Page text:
1.3 Self-Awareness in Leadership and Management

What does it mean to be self-aware? Self-awareness is the inherent knowledge of one’s character, emotions, and motivations, and abilities to quantify an ability for introspection. Originally, self-awareness came from the idea of self-actualization by Abraham Maslow in his development of the Hierarchy of Needs Theory. Maslow outlined five needs, with the fifth need being self-actualization:

“[Self-actualization] is the final group of needs which is usually at the top of hierarchy. It is the need to develop fully and to realize one’s capacities and potentialities to the fullest extent possible. This is activated after all other needs have been fulfilled.”[13]

Maslow’s view of self-actualization is that only by learning and progression through the other needs, can one’s self-actualization or self-awareness be fulfilled. It would be fair to make the claim that in the world of leadership and management, that awareness of leadership and management capabilities must be achieved before becoming a truly self-aware leader or manager. But how does one become self-aware as a leader or manager? Kimani believes that the ability starts with the capacity to motivate others through passion and goals[14]; in a sense, motivation must be a mix of conscious and unconscious factors of needs, rewards, and expectations.

The role of self-awareness within the learning organization is vital. The ability as a leader and manager is important in the realm of expectations. Whether in faculty or administration, the ability to understand the needs of self to be motivated in front of peers is a valuable asset when developing learning to pass on to students. The mutual expectation between the administration and faculty is an important organizational dynamic in any learning organization.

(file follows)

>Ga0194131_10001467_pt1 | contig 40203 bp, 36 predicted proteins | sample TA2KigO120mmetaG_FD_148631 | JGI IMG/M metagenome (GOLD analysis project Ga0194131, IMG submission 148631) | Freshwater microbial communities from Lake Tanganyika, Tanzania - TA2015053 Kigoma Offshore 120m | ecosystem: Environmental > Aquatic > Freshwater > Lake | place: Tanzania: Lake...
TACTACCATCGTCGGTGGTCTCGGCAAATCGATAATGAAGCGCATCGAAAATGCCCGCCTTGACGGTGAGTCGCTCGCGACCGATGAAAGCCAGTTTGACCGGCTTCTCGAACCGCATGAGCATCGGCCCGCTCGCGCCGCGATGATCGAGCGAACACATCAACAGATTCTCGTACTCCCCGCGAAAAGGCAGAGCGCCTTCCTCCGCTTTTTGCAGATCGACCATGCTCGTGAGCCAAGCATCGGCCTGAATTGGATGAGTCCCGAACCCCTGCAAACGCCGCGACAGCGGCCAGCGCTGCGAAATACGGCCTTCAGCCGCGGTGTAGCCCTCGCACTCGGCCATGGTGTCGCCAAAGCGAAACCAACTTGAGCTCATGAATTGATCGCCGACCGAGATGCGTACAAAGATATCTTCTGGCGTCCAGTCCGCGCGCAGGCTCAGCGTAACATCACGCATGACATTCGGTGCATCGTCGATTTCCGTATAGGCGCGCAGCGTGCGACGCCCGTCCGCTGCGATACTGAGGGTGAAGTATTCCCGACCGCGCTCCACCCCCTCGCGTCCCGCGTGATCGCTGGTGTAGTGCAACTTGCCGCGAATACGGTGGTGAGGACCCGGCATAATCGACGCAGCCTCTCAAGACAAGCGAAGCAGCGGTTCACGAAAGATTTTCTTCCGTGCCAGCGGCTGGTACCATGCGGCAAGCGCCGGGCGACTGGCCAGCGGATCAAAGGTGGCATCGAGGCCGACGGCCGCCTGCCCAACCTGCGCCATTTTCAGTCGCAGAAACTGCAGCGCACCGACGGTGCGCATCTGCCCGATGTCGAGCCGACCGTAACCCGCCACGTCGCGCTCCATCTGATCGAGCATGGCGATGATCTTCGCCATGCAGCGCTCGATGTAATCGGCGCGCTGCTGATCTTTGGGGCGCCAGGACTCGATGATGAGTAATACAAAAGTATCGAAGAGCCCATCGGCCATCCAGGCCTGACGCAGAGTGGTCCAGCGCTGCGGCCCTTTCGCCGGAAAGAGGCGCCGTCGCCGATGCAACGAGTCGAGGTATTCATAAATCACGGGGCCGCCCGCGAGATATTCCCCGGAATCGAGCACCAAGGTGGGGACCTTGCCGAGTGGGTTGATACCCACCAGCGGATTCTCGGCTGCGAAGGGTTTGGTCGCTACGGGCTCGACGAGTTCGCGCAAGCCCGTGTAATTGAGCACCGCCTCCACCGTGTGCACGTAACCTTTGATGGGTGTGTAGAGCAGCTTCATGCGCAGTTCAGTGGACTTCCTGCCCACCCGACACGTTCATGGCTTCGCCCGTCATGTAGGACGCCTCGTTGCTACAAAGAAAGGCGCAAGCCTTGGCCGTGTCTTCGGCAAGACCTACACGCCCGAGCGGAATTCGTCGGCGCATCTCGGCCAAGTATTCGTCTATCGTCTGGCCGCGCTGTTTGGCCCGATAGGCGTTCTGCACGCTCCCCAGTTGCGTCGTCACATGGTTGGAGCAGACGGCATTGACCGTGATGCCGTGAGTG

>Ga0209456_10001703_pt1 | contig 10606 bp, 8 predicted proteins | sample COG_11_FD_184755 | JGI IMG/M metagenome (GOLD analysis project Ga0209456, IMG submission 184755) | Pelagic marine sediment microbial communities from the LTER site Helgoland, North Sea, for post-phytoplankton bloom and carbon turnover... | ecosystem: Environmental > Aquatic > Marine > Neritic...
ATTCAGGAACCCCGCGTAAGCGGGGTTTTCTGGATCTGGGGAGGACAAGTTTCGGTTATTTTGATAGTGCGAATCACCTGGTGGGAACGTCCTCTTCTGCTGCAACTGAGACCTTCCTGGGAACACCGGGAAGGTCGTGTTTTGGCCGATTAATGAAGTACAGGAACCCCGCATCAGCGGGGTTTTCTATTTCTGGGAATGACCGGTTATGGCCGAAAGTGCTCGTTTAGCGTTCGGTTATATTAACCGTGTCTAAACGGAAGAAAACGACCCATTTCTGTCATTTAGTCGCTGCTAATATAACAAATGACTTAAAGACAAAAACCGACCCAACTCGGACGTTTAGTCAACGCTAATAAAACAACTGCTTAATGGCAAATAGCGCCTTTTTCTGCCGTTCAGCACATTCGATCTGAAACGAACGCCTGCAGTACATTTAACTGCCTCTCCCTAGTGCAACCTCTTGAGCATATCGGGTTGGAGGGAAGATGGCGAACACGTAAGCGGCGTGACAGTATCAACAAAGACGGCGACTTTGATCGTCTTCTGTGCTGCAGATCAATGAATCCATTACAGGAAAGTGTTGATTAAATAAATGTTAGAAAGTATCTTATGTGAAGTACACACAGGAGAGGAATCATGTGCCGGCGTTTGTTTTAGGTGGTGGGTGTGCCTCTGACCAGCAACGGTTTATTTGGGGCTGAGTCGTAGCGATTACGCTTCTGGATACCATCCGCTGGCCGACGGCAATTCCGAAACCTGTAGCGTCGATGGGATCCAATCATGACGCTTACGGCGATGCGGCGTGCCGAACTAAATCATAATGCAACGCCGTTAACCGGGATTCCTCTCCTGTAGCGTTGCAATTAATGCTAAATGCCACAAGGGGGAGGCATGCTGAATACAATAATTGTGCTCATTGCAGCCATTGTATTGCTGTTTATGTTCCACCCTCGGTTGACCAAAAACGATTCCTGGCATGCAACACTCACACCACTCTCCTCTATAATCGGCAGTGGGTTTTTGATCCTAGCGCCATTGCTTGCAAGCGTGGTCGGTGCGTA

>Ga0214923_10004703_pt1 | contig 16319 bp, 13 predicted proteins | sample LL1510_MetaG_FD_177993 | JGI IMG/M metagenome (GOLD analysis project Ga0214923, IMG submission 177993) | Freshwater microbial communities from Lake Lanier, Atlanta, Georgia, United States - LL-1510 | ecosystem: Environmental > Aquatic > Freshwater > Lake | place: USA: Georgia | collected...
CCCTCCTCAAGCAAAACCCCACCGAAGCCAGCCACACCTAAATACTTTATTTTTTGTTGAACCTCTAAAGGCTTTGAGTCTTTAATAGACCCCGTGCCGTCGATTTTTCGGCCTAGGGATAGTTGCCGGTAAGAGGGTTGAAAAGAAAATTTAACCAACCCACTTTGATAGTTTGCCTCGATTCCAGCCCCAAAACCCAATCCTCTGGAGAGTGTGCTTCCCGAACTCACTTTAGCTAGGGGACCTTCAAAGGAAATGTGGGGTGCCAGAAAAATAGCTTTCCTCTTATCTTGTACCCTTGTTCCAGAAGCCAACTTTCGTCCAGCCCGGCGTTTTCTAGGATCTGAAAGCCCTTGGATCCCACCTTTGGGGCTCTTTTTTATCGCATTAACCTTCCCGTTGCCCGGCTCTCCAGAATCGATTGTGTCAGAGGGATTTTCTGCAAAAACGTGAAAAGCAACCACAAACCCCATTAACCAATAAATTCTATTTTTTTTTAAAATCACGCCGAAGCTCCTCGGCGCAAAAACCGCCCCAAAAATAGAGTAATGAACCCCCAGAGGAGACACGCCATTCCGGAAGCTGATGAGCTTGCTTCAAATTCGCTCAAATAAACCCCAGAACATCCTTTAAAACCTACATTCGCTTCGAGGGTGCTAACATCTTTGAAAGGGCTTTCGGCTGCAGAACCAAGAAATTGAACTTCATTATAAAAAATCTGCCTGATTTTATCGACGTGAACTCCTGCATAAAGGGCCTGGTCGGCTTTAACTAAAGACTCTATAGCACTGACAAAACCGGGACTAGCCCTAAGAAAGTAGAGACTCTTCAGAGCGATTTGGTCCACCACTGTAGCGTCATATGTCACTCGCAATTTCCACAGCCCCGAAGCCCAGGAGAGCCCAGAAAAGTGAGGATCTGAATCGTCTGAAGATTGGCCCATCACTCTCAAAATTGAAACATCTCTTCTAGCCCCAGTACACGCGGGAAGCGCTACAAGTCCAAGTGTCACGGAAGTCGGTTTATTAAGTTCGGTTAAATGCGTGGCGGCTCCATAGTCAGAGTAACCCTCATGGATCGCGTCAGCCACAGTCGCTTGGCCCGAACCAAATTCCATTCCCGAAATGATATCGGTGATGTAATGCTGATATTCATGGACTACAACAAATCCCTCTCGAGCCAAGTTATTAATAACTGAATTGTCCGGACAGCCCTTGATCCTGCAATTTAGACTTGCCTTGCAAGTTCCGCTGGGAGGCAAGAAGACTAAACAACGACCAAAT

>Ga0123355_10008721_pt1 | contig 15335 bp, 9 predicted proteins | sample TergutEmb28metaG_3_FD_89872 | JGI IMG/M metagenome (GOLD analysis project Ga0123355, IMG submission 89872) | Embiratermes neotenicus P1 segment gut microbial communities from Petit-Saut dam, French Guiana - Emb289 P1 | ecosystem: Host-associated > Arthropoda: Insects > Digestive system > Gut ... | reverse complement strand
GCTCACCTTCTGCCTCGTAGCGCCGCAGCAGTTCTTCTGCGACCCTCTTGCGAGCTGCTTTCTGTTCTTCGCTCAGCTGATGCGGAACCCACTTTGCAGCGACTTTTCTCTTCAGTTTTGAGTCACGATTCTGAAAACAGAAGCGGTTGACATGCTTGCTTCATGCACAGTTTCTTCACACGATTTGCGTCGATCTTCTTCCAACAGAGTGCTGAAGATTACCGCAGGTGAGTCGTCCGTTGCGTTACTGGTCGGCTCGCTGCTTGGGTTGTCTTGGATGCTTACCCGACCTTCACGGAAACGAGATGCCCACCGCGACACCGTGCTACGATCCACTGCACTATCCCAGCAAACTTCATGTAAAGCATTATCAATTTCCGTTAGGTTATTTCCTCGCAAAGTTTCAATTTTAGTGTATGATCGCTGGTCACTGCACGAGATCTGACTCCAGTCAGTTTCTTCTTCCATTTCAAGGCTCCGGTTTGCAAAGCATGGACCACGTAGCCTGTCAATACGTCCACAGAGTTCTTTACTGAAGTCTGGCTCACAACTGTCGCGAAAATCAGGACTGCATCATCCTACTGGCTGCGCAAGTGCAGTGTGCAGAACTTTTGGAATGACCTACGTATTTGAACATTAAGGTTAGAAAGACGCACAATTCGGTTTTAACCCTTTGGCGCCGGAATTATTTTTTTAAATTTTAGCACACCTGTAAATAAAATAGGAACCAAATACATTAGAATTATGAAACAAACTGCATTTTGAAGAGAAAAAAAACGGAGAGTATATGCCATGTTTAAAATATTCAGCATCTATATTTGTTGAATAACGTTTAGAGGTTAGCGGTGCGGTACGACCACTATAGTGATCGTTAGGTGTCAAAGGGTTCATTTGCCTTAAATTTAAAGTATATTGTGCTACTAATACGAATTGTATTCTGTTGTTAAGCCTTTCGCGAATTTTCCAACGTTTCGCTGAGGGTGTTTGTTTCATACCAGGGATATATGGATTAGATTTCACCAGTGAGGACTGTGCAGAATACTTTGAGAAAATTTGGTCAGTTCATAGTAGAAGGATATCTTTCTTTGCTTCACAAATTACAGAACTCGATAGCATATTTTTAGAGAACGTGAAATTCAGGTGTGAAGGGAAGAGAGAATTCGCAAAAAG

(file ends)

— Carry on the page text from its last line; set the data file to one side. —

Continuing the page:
How can self-awareness be measured? The key to that is taking a deep look at a person’s abilities, drawing from past experiences; then, making effective choices on the expectations you desire to achieve. When acknowledging abilities, and tailoring those abilities to build effective expectations, becoming self-aware will ensue.

The most common way for an individual to accomplish a greater sense of self awareness is through reflection. Using the Johari Window exercise, reflection upon the past as a manager is helpful. Figure 6 provides a template for this exercise.

Figure 4: Johari Window Exercise. “Johari Window” by laramilvain is licensed under CC BY-NC-SA 2.0

Four boxes are created which outline an individual’s open area, hidden self, unknown, and blind spot.  From there, organize the boxes in reference to what is known to the person, and unknown to you, and what is known and unknown to others[15]. The Johari Window exercise is used to figure out how an individual’s past experiences shape her or his future managerial experiences.  In addition, it provides insight to multiple parties on how one individual will manage, or how one can manage a specific individual. At first, it may be difficult due to the reluctant nature to be candid about one’s self-awareness. That is why it is important to focus on the area of the blind spot, and to gain helpful and constructive feedback from family, friends, and co-workers. However uncomfortable it is to pursue, it can be beneficial in helping to develop self-awareness.



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Leadership and Management in Learning Organizations Copyright © by Clayton Smith; Carson Babich; and Mark Lubrick is licensed under a Creative Commons Attribution-NonCommercial-ShareAlike 4.0 International License, except where otherwise noted.

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